HECUBA: There, there, here, let me, hush, now, hush.

She reaches inside the FISH’s mouth and begins to pull pieces of plastic from its mouth and she
works a straw free from its nose.

HECUBA: Dear, dear. Dear fish.

FISH: Beached, bitched. At first you think how delicious, then how convenient. World cuisine
inside a bag. No fuss, no struggle, no mess. Chinese, Japanese, Taiwanese, Italian cheese,
sausage, fish, even, without the chase. At first, you want it all, straws, soda pop tops. Ravenous.
At first, you think this is life, plenty for the taking, the gulping, grasping, diabetes, heart disease,
lungs, the lungs give out, choke on themselves. At first, it tastes so great. You decide nothing bad
will happen to you, anyway, so what, you might as well as enjoy. You gasp and you choke.
Some nice animal rescue folks clean you out. You go viral, the straw in the nose, the stomach
pumped. Then what. You get tossed back into it all, if you have luck, if you’ve been saved, you
get thrown back in to swim away. Where is away, you ask yourself. Where is the other side of
this, where the calm blue, cleaned by coral wreaths bleached out, skeletons in the sea. You could
swim and nibble on things, your mother could, hers before her and back into eons of ocean,
before plastic, say the word. Say it loud. Plastic. I cannot breathe. If I cannot neither can you.
That is tragic irony. I’m just a fish. Get used to it.

The CHORUS marches in from two sides of the stage, young black, white, brown students,
wearing masks. Above their heads, they hold pieces of cardboard boxes on which “BLM” is
written in black marker.

CHORAL SONG: How do you spell racist?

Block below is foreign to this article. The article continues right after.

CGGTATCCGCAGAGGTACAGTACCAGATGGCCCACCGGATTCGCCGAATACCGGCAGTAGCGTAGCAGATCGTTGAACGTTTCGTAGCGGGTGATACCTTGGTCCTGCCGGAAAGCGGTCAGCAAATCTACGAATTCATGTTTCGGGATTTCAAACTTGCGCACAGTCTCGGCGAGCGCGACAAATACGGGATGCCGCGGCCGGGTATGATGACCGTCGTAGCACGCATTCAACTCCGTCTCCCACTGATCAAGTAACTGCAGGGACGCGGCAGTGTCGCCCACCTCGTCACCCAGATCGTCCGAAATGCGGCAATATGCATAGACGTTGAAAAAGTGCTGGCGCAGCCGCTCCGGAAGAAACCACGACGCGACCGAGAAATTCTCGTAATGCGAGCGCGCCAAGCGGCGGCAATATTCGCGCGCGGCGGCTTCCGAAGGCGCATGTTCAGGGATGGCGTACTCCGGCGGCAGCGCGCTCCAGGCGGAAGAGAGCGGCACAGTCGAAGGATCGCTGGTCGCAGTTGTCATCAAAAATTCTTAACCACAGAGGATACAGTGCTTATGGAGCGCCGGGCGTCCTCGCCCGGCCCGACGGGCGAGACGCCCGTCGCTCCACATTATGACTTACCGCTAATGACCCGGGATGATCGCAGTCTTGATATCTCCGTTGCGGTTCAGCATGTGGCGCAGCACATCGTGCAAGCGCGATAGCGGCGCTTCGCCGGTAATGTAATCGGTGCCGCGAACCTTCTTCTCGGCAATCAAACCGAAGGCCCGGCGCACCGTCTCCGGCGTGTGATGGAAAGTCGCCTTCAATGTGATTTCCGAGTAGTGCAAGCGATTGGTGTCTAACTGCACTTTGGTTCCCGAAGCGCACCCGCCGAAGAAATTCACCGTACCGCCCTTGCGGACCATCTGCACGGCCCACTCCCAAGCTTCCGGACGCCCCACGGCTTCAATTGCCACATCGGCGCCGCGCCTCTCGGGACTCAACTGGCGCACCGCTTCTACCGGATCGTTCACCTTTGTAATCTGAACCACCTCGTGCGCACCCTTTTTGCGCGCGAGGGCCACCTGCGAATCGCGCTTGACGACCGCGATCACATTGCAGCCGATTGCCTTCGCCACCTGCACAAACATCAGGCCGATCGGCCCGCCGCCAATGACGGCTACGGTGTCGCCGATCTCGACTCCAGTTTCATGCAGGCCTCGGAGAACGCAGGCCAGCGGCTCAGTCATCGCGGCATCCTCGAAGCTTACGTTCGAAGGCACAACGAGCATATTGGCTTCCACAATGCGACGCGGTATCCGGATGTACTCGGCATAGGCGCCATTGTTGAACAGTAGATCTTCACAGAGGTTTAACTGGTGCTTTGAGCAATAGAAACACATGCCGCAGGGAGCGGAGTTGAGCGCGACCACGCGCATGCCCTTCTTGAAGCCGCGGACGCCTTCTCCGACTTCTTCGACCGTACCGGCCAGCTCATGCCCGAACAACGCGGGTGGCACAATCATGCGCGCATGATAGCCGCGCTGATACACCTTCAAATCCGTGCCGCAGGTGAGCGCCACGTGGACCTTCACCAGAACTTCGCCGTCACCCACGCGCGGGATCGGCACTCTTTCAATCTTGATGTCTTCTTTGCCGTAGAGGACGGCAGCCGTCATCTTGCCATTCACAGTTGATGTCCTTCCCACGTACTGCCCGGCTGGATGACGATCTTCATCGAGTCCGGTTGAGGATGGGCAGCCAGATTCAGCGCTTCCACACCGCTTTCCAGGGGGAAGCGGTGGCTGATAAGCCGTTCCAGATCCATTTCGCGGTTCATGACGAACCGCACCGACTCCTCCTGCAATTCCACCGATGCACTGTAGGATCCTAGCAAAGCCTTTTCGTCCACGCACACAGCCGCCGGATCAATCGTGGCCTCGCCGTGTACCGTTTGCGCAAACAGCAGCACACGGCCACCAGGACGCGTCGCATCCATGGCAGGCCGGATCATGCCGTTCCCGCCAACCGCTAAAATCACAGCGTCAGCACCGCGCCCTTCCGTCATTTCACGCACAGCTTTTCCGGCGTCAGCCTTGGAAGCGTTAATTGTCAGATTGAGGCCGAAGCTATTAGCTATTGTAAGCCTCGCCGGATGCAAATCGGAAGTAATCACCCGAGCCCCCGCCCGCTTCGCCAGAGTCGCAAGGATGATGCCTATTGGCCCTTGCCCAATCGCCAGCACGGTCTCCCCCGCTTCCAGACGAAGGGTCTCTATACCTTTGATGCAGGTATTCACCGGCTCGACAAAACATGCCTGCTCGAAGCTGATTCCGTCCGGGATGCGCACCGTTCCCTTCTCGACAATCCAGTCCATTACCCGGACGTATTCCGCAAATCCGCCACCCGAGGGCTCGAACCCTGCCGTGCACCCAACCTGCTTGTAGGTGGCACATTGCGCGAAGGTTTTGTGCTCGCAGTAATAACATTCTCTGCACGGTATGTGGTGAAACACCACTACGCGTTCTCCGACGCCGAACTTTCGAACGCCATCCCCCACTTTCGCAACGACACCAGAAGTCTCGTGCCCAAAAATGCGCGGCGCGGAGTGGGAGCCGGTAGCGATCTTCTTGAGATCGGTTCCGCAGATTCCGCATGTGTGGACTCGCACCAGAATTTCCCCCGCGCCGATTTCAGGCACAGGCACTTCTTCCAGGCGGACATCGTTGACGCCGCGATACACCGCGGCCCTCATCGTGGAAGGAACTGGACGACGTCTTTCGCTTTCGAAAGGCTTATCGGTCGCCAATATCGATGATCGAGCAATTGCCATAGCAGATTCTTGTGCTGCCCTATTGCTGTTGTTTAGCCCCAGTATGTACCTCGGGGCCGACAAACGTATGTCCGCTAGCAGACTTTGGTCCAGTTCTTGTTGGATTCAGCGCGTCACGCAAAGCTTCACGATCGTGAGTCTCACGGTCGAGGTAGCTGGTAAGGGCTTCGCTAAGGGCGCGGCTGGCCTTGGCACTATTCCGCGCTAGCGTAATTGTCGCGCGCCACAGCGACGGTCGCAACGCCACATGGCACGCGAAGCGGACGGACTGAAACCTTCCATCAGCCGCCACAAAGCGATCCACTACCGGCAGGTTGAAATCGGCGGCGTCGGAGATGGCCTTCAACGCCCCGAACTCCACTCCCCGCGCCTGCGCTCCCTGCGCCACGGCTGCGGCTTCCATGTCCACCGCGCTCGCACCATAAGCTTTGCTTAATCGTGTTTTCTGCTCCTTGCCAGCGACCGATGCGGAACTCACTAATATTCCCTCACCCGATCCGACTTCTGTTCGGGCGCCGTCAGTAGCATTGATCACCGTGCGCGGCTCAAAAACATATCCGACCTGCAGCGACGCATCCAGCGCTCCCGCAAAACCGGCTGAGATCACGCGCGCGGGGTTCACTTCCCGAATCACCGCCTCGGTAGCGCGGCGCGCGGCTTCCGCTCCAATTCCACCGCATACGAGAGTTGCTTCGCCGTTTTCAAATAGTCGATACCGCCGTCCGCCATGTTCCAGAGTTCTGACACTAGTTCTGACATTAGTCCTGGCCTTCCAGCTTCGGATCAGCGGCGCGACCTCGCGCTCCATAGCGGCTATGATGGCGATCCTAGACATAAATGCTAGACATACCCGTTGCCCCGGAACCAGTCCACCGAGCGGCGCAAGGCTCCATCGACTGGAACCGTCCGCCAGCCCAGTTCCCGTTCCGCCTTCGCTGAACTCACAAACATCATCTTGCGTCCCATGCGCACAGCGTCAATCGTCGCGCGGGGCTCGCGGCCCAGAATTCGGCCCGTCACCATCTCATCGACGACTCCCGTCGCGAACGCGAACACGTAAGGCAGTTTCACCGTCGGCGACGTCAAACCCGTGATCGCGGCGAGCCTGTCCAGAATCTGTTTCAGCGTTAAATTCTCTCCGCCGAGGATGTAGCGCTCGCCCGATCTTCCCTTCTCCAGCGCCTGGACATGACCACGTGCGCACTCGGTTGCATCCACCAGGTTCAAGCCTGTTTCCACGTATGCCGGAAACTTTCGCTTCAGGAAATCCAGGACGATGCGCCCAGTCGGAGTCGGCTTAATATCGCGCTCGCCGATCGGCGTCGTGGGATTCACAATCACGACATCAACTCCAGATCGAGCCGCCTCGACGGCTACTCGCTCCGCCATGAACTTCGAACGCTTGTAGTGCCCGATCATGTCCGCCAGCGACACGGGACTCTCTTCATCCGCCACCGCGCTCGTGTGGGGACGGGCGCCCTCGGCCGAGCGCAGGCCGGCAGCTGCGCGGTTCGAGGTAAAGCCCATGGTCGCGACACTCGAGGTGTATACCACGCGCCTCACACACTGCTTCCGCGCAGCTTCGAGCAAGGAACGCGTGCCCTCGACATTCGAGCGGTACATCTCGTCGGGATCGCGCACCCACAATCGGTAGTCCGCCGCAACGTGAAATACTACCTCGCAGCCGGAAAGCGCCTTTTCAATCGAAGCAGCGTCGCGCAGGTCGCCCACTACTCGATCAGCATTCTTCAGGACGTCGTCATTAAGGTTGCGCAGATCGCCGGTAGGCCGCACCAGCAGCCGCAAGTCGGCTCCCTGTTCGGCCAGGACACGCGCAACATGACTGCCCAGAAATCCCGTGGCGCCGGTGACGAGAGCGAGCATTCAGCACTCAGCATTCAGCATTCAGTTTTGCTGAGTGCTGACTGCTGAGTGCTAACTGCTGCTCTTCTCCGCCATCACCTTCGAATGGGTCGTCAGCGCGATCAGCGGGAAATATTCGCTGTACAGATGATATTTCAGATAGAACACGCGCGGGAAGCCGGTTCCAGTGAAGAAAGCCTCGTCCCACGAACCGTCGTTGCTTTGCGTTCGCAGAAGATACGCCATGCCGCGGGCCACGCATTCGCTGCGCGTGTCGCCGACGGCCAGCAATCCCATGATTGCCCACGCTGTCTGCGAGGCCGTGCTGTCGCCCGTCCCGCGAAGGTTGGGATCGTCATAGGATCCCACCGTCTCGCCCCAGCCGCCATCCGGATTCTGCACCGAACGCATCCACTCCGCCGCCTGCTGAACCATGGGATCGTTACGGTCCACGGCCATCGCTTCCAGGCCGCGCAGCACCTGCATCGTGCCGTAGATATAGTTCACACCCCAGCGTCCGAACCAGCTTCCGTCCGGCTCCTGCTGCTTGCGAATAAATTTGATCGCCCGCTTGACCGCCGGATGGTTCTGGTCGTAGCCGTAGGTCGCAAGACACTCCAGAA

Now how do you spell racist?


NYPD, suck my dick.

I can’t breathe. I can’t breathe.

We, the youth, just want to say,

Fuck the racist police.

No justice. No peace.

Shot in the back.

Shot with his hands up.


Knee on his neck.

Eight-minutes, forty-six seconds.

The CHORUS kneels. They hold up cellphones that play the video of George Floyd’s death, for 8
minutes and 46 seconds.

TALTHYBIUS, a rooky police officer, appears, in uniform, pacing around the crowd. The
CHORUS stands and leaves.

ANDROMACHE (enters, her child strapped to her back): We are homeless, mother. Where do I
go? Where sleep with my child at night.

HECUBA: You must give him up, take the work they offer, go with the man who wants you,
who has money who can pay. Leave the boy with me. I am old. People drop coins as they walk
by. Necessity is harsh, my daughter. Once we lived inside, had a roof, a refrigerator. Once we
worked, nine, ten hours a day, cleaning up their messes, emptying their garbage, scrubbing their
toilet bowls, but we survived. We went home at night to our own house, fed our own children,
read to them, tucked them in. No longer. Our city, ours, has fallen. Its people become slaves to
bitter circumstance. Plagues haunt us now.

TALTHYBIUS: Someone else, not me, should bring this news. Someone hardened, longtime
on the force. Boot in the face. I should not be the one, rookie, new to this, proving myself, who
has to say, who has to tell her: I’ve come for your son. Give him to me.

Andromache: Never. I will carry my boy on my back forever. Never will I give up this child.

TALTHYBIUS: Resisting arrest.

(HE pulls the BOY from ANDROMACHE’s back and wrestles with him. THEY struggle. Finally,
he gets his knee on his neck.)

ELIJAH: I can’t breathe. I have my ID right here. My name is Elijah McClain. That’s my house.
I was just going home. I’m an introvert. I’m just different. That’s all. I’m so sorry. I have no gun.
I don’t do that stuff. I don’t do any fighting. Why are you attacking me. I don’t even kill flies! I
don’t eat meat! But I don’t judge people who do eat meat. Forgive me. All I was trying to was
become better. I will do it. I will do anything. Sacrifice my identity. I’ll do it. You are
phenomenal. You are beautiful. And I love you. Try to forgive me. I’m a mood Gemini. I’m
sorry. I’m so sorry. Ow, that really hurt. You are all very strong. Team work makes the dream
work. (crying)…oh, I’m sorry. I wasn’t trying to do that. I can’t breathe correctly.

TALTHYBIUS: (Shoots ELIJAH seven times in the back. HE drags the body off stage):
Someone else should do this work. Not me.

ANDROMACHE(cries out after them): Are you so weak? So frightened of a gentle boy?
Criminals. Criminals from the top. Who orders such a murder? Who fails to stop it? Who
destroys with hate? And why?